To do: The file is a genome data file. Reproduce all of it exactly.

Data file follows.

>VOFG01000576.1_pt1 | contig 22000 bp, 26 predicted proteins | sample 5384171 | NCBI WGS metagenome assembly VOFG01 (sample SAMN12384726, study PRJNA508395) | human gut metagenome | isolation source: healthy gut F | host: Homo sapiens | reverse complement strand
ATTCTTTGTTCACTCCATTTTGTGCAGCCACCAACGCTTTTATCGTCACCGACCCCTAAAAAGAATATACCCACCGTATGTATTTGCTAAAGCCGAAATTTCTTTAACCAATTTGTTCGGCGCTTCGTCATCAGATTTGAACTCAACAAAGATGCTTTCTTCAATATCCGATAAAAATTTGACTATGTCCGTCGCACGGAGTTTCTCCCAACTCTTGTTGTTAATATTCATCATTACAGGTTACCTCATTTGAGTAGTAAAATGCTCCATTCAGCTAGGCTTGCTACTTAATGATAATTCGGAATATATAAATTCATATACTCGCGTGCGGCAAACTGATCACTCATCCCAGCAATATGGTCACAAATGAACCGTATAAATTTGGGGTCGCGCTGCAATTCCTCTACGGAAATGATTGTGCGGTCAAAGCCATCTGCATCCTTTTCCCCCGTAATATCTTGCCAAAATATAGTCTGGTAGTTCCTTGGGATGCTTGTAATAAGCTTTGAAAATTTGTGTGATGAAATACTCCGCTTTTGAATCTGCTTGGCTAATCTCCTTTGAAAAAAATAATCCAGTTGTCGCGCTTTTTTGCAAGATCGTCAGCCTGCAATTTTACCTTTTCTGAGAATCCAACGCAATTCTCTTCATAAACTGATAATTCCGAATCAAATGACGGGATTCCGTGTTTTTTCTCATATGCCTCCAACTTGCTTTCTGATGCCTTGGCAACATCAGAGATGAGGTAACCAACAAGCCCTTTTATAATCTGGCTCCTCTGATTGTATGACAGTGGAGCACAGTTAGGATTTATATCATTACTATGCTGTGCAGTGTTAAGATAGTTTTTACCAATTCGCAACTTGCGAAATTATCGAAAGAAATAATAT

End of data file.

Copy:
>VOFG01000576.1_pt1 | contig 22000 bp, 26 predicted proteins | sample 5384171 | NCBI WGS metagenome assembly VOFG01 (sample SAMN12384726, study PRJNA508395) | human gut metagenome | isolation source: healthy gut F | host: Homo sapiens | reverse complement strand
ATTCTTTGTTCACTCCATTTTGTGCAGCCACCAACGCTTTTATCGTCACCGACCCCTAAAAAGAATATACCCACCGTATGTATTTGCTAAAGCCGAAATTTCTTTAACCAATTTGTTCGGCGCTTCGTCATCAGATTTGAACTCAACAAAGATGCTTTCTTCAATATCCGATAAAAATTTGACTATGTCCGTCGCACGGAGTTTCTCCCAACTCTTGTTGTTAATATTCATCATTACAGGTTACCTCATTTGAGTAGTAAAATGCTCCATTCAGCTAGGCTTGCTACTTAATGATAATTCGGAATATATAAATTCATATACTCGCGTGCGGCAAACTGATCACTCATCCCAGCAATATGGTCACAAATGAACCGTATAAATTTGGGGTCGCGCTGCAATTCCTCTACGGAAATGATTGTGCGGTCAAAGCCATCTGCATCCTTTTCCCCCGTAATATCTTGCCAAAATATAGTCTGGTAGTTCCTTGGGATGCTTGTAATAAGCTTTGAAAATTTGTGTGATGAAATACTCCGCTTTTGAATCTGCTTGGCTAATCTCCTTTGAAAAAAATAATCCAGTTGTCGCGCTTTTTTGCAAGATCGTCAGCCTGCAATTTTACCTTTTCTGAGAATCCAACGCAATTCTCTTCATAAACTGATAATTCCGAATCAAATGACGGGATTCCGTGTTTTTTCTCATATGCCTCCAACTTGCTTTCTGATGCCTTGGCAACATCAGAGATGAGGTAACCAACAAGCCCTTTTATAATCTGGCTCCTCTGATTGTATGACAGTGGAGCACAGTTAGGATTTATATCATTACTATGCTGTGCAGTGTTAAGATAGTTTTTACCAATTCGCAACTTGCGAAATTATCGAAAGAAATAATAT